In This Article Sergey Prokofiev

  • Introduction
  • General Overviews
  • Journals
  • Biographies
  • Life and Legacy
  • Correspondence, Interviews, and Miscellaneous Writings
  • Diaries and Memoirs
  • Analytical Studies
  • Aesthetics

Music Sergey Prokofiev
by
Simon Morrison
  • LAST REVIEWED: 05 May 2017
  • LAST MODIFIED: 29 June 2011
  • DOI: 10.1093/obo/9780199757824-0069

Introduction

Sergey Prokofiev (b. 1891–d. 1953) composed some of the most beloved works in the Western tradition, including Peter and the Wolf (1936), Romeo and Juliet (1935), the Third Piano Concerto (1921), and the “Classical” Symphony (1917). In his youth he produced self-consciously dissonant music, earning himself the reputation of a modernist enfant terrible. In the late 1920s he turned to a neoclassical aesthetic he dubbed “new simplicity.” These style periods, roughly speaking, ceded in the late 1930s to a more grandiose mode reflecting Stalinist artistic policies. After 1948, he experienced a creative decline precipitated by debilitating illness and political denunciation. Following his prodigious childhood in Ukraine and Russia, Prokofiev traveled the globe, living and working in the United States, France, Germany, and ultimately, the Soviet Union. He gave piano recitals in hundreds of cities, from Montreal to Morocco, Los Angeles to Lisbon. He prided himself on a diverse array of contacts, and indulged his interests in disparate philosophies, esoteric religions (he became a Christian Scientist in 1924), and the sister arts. There exist superb studies of the middle decades of his career (1918–1948) and several of his showcase scores. Much, however, remains unknown. The problem has never been a lack of source materials, but rather access to them. The principal holdings of Prokofiev’s manuscripts are the Russian State Archive of Literature and Art in Moscow, the Glinka Museum of Musical Culture in Moscow, and the Prokofiev Archive at Goldsmiths College, London. There are other important holdings in St. Petersburg, Paris, Washington DC, and New York. Certain collections remain closed at the request of the Prokofiev estate, owing to their sensitive personal contents. Research remains to be completed on Prokofiev’s abrupt decision to leave Russia in 1918 and his long-considered move back in 1936; the arrest and imprisonment of his first wife Lina; and the logic behind Prokofiev’s devastating official rebuke in 1948. There are other biographical gaps, including the nature of his relationship with Sergei Rachmaninoff; his interaction with the composers of Les Six; the background of his second wife Mira Mendelson; his health troubles; and the legal fight over his estate following Lina’s release from the Gulag in 1956. An even more pressing need is a critical edition of the works and a catalogue raisonné. The editions of the scores circulated by Prokofiev’s publishers in Europe (Sikorski), the United Kingdom (Boosey & Hawkes), and the United States (G. Schirmer) are error-filled, and the Soviet edition from 1962 is incomplete. To account for the lacunae, major opera and ballet theaters have assembled their own scores. In recent years, new editions of Prokofiev’s third and fourth operas, The Love for Three Oranges (1919) and The Fiery Angel (1930), have appeared, together with various reprints of his nine piano sonatas. Work is under way on critical editions of his ballet Romeo and Juliet and his opera War and Peace (1942). Several lesser works, including Prokofiev’s Fizkul’turnaya muzïka, conceived in 1939 for an athletic display, and Tonya, a short film score from 1942, are available only in manuscript.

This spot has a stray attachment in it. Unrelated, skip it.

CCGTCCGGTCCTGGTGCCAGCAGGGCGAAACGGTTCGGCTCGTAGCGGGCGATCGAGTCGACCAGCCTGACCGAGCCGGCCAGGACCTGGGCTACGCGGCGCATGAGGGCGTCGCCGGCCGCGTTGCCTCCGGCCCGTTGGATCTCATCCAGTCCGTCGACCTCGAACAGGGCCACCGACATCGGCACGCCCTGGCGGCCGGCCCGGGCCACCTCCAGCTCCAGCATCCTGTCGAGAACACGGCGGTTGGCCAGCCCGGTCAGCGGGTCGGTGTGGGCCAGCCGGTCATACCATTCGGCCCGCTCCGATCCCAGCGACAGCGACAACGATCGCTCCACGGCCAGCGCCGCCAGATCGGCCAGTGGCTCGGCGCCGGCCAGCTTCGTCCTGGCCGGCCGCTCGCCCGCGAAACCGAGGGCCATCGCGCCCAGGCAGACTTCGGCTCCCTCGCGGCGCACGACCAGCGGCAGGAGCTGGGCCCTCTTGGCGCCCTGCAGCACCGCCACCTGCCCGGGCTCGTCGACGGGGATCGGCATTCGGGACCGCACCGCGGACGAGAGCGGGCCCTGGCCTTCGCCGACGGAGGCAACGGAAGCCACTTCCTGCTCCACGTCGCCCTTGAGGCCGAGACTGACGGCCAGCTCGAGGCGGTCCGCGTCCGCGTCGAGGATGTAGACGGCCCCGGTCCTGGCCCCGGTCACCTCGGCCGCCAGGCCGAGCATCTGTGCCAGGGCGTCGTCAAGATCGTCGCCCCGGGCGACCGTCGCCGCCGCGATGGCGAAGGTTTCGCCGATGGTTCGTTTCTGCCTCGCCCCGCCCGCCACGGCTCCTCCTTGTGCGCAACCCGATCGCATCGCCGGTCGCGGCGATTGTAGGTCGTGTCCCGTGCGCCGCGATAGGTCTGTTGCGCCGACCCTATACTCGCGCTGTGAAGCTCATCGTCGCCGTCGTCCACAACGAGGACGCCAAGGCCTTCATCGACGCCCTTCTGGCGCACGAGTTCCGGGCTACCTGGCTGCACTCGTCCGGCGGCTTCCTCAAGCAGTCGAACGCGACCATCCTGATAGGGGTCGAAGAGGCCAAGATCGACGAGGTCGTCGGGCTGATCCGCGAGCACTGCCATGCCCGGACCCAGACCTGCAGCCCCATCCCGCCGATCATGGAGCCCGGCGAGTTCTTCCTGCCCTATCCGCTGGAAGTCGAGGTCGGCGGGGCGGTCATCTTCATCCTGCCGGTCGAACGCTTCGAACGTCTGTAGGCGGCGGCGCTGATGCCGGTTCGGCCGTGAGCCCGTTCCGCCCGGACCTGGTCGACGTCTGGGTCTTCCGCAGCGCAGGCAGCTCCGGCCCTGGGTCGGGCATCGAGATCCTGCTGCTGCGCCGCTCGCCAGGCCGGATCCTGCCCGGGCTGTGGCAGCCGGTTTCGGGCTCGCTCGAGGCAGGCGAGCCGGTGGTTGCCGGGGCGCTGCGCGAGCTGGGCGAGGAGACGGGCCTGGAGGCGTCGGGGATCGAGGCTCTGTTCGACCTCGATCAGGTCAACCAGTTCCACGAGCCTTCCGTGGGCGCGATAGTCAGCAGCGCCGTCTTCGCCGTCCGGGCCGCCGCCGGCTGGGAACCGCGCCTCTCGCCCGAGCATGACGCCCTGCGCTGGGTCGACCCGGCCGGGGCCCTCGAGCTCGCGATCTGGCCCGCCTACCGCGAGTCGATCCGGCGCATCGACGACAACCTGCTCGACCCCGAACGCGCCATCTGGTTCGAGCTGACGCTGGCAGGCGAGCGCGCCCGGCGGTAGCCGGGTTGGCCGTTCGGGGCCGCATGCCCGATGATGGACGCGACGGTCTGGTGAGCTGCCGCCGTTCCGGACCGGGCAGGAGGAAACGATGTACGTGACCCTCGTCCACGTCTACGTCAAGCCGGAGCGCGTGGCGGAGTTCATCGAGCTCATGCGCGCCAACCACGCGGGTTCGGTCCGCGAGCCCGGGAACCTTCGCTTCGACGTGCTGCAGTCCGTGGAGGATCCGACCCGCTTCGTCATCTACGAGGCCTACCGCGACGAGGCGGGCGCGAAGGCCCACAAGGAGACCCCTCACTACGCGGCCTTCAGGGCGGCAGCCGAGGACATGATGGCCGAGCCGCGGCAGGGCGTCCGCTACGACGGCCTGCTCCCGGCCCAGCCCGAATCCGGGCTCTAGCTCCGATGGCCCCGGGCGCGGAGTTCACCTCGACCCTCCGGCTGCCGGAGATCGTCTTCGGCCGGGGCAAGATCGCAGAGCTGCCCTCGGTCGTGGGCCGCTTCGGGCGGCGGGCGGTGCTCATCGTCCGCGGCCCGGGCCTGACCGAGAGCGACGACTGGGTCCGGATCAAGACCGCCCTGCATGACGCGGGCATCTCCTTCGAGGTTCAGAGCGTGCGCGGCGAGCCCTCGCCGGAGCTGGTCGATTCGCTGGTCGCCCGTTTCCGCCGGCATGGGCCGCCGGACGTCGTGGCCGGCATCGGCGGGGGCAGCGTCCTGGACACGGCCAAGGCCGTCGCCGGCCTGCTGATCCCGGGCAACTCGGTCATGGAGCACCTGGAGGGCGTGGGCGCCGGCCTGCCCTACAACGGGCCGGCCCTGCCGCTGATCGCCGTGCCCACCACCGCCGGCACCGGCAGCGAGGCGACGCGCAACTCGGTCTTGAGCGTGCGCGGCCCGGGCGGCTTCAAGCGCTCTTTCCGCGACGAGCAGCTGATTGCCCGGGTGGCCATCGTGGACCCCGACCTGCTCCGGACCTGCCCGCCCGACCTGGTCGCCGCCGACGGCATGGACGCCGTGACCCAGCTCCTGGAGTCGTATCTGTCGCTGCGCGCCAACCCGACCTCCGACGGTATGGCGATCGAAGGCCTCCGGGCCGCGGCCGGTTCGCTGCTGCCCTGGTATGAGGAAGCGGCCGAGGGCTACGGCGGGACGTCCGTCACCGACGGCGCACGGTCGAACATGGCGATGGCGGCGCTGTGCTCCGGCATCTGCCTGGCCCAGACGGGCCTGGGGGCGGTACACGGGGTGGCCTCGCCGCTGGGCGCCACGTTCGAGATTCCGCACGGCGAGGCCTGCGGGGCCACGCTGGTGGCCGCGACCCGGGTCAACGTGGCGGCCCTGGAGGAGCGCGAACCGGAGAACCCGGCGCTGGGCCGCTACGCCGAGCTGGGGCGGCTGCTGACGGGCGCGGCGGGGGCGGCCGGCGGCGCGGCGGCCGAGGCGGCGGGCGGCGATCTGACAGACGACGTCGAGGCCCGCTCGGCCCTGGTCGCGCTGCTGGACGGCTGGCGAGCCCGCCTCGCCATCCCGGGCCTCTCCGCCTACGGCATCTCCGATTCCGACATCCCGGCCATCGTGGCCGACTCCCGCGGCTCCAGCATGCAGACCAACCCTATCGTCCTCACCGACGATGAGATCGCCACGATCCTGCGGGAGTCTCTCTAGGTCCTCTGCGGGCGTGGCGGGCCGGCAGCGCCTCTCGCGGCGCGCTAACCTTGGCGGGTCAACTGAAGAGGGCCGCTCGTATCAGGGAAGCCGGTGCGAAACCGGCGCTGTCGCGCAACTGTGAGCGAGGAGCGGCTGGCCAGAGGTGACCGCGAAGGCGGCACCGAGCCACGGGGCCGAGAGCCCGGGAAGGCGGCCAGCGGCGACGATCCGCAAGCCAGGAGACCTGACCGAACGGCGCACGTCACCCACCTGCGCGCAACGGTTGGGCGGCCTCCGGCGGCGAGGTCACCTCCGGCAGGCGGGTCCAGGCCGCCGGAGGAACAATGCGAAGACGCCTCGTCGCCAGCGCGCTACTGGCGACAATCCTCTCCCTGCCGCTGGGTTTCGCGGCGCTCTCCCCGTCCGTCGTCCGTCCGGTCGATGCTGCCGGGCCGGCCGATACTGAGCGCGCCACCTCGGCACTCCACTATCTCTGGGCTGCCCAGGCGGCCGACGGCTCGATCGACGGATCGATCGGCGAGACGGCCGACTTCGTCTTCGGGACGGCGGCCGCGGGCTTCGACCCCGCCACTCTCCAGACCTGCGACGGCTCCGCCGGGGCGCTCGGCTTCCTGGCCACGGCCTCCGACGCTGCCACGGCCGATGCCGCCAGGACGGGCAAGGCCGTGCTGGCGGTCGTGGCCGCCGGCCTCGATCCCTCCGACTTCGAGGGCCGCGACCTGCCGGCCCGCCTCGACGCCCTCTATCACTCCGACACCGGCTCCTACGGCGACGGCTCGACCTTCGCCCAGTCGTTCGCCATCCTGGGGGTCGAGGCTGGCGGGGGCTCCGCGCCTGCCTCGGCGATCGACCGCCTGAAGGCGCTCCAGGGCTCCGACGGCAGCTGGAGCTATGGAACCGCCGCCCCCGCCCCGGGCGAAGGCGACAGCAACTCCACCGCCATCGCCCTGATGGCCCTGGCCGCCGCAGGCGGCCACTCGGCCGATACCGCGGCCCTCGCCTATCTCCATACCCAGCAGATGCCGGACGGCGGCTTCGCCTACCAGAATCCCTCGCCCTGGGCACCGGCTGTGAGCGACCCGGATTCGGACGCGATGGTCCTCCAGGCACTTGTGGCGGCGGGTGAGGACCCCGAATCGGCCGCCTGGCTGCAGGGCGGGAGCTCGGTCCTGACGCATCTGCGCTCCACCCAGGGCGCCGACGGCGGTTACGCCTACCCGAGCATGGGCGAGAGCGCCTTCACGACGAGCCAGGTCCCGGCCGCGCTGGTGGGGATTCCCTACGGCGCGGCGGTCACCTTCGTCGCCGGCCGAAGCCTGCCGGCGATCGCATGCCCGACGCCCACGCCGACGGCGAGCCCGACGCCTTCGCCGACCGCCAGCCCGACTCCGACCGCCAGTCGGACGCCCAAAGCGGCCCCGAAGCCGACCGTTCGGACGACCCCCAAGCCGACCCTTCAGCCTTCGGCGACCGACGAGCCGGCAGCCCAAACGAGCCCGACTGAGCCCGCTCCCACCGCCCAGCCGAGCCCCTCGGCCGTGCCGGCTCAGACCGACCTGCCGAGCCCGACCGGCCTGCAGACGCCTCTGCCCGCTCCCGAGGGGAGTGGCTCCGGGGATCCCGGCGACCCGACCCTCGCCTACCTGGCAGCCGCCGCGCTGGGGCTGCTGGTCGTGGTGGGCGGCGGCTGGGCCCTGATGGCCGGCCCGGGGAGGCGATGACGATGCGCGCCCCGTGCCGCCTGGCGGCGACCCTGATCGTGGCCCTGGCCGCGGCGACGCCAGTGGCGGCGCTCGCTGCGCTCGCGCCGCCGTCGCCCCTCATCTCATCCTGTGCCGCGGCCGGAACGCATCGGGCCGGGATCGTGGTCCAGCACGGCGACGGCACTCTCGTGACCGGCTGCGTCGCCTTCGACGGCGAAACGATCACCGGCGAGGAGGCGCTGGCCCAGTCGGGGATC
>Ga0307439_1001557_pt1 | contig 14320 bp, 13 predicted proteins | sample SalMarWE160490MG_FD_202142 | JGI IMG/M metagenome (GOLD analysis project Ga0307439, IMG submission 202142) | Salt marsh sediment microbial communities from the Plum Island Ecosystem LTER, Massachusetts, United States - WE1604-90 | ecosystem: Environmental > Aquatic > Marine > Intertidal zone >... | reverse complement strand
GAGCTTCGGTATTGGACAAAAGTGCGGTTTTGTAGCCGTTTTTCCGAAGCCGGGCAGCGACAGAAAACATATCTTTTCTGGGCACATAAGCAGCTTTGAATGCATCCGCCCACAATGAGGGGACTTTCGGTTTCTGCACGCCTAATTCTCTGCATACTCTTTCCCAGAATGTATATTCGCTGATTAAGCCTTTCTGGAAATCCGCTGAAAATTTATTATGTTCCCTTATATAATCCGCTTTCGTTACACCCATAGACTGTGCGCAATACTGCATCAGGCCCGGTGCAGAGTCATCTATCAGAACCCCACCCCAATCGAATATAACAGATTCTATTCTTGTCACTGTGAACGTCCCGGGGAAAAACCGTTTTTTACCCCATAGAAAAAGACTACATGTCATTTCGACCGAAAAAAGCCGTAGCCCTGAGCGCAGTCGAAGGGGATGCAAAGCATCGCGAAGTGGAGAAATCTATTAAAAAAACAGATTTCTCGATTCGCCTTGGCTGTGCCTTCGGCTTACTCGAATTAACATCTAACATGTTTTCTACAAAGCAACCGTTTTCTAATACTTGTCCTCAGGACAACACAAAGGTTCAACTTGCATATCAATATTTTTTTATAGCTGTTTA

General Overviews

There exist few studies of Russian and Soviet history that provide proper context for Prokofiev’s international career. The emphasis, regrettably or not, has been placed on his Soviet period. Maes 2006 writes about Prokofiev’s relocation to Moscow from Paris as part of a general history of Russian and Soviet music, noting that the composer reversed the path taken by Rachmaninoff, Stravinsky, and others who left revolutionary Russia. Ross 2008 makes similar points in an entertaining book on musical modernism. Taruskin 2010 provides a trenchant critique of Prokofiev’s decision in a collection of reprinted articles on Russian music.

  • Maes, Francis. A History of Russian Music: From Kamarinskaya to Babi Yar. Berkeley: University of California Press, 2006.

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    A straightforward overview of Russian music from the eighteenth century to the collapse of the Soviet Union, relying considerably on Richard Taruskin’s scholarship and placing strong emphasis on the intersection of music and politics.

  • Ross, Alex. The Rest is Noise: Listening to the Twentieth Century. New York: Picador, 2008.

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    An eminently readable history of musical modernism intended for a general audience. Ross addresses Prokofiev’s Soviet period as part of a grim discussion of music and totalitarianism, his other point of focus being, inevitably, Shostakovich.

  • Taruskin, Richard. On Russian Music. Berkeley: University of California Press, 2010.

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    Six chapters in this gathering of reprinted newspaper, magazine, and program-booklet articles concern Prokofiev, with chapter 20 (“Prokofieff’s Return”) discussing his move from Paris to Moscow, chapter 22 (“Great Artists Serving Stalin Like a Dog”) critiquing Ivan the Terrible, and chapter 23 (“Stalin Lives on in the Concert Hall, but Why?”), similarly critiquing the cantata Zdravitsa (A Toast!). Taruskin questions the ethics of performing Prokofiev’s propagandistic music. The other Prokofiev-related chapters in the collection (18, 19, and 21) center on the operas.

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